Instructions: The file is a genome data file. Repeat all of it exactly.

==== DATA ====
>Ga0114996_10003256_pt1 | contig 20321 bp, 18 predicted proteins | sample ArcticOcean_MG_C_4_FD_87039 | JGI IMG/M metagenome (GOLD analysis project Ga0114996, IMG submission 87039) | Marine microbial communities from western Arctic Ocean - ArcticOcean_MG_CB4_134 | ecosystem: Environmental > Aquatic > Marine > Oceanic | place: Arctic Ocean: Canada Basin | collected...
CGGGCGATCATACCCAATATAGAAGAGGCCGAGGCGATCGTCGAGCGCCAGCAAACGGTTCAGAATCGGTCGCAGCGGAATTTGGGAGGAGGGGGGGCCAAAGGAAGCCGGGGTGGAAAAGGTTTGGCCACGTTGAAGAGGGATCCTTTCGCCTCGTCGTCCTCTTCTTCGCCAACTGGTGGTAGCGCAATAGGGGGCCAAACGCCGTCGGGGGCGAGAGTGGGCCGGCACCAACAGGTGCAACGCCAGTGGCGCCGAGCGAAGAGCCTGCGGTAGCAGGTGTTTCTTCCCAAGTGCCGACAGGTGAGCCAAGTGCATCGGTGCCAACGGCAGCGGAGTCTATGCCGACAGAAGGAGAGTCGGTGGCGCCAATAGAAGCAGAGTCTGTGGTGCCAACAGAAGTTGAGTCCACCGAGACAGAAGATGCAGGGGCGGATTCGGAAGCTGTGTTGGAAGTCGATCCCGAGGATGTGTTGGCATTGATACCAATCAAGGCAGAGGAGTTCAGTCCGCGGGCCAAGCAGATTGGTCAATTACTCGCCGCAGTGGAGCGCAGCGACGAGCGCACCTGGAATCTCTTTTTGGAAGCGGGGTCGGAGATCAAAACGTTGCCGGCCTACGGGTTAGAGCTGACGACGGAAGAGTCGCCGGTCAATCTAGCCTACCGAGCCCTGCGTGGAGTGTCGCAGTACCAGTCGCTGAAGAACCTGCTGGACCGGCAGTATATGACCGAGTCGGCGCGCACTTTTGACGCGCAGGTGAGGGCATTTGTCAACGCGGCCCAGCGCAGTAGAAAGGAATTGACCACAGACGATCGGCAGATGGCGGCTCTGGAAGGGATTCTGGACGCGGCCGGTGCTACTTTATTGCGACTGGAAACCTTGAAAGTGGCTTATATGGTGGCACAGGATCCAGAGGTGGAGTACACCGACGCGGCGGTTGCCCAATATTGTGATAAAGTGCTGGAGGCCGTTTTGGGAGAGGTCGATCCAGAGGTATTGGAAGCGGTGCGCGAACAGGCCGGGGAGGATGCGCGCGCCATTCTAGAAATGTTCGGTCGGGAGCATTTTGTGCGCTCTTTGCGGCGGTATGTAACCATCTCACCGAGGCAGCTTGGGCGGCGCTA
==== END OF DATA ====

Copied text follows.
>Ga0114996_10003256_pt1 | contig 20321 bp, 18 predicted proteins | sample ArcticOcean_MG_C_4_FD_87039 | JGI IMG/M metagenome (GOLD analysis project Ga0114996, IMG submission 87039) | Marine microbial communities from western Arctic Ocean - ArcticOcean_MG_CB4_134 | ecosystem: Environmental > Aquatic > Marine > Oceanic | place: Arctic Ocean: Canada Basin | collected...
CGGGCGATCATACCCAATATAGAAGAGGCCGAGGCGATCGTCGAGCGCCAGCAAACGGTTCAGAATCGGTCGCAGCGGAATTTGGGAGGAGGGGGGGCCAAAGGAAGCCGGGGTGGAAAAGGTTTGGCCACGTTGAAGAGGGATCCTTTCGCCTCGTCGTCCTCTTCTTCGCCAACTGGTGGTAGCGCAATAGGGGGCCAAACGCCGTCGGGGGCGAGAGTGGGCCGGCACCAACAGGTGCAACGCCAGTGGCGCCGAGCGAAGAGCCTGCGGTAGCAGGTGTTTCTTCCCAAGTGCCGACAGGTGAGCCAAGTGCATCGGTGCCAACGGCAGCGGAGTCTATGCCGACAGAAGGAGAGTCGGTGGCGCCAATAGAAGCAGAGTCTGTGGTGCCAACAGAAGTTGAGTCCACCGAGACAGAAGATGCAGGGGCGGATTCGGAAGCTGTGTTGGAAGTCGATCCCGAGGATGTGTTGGCATTGATACCAATCAAGGCAGAGGAGTTCAGTCCGCGGGCCAAGCAGATTGGTCAATTACTCGCCGCAGTGGAGCGCAGCGACGAGCGCACCTGGAATCTCTTTTTGGAAGCGGGGTCGGAGATCAAAACGTTGCCGGCCTACGGGTTAGAGCTGACGACGGAAGAGTCGCCGGTCAATCTAGCCTACCGAGCCCTGCGTGGAGTGTCGCAGTACCAGTCGCTGAAGAACCTGCTGGACCGGCAGTATATGACCGAGTCGGCGCGCACTTTTGACGCGCAGGTGAGGGCATTTGTCAACGCGGCCCAGCGCAGTAGAAAGGAATTGACCACAGACGATCGGCAGATGGCGGCTCTGGAAGGGATTCTGGACGCGGCCGGTGCTACTTTATTGCGACTGGAAACCTTGAAAGTGGCTTATATGGTGGCACAGGATCCAGAGGTGGAGTACACCGACGCGGCGGTTGCCCAATATTGTGATAAAGTGCTGGAGGCCGTTTTGGGAGAGGTCGATCCAGAGGTATTGGAAGCGGTGCGCGAACAGGCCGGGGAGGATGCGCGCGCCATTCTAGAAATGTTCGGTCGGGAGCATTTTGTGCGCTCTTTGCGGCGGTATGTAACCATCTCACCGAGGCAGCTTGGGCGGCGCTA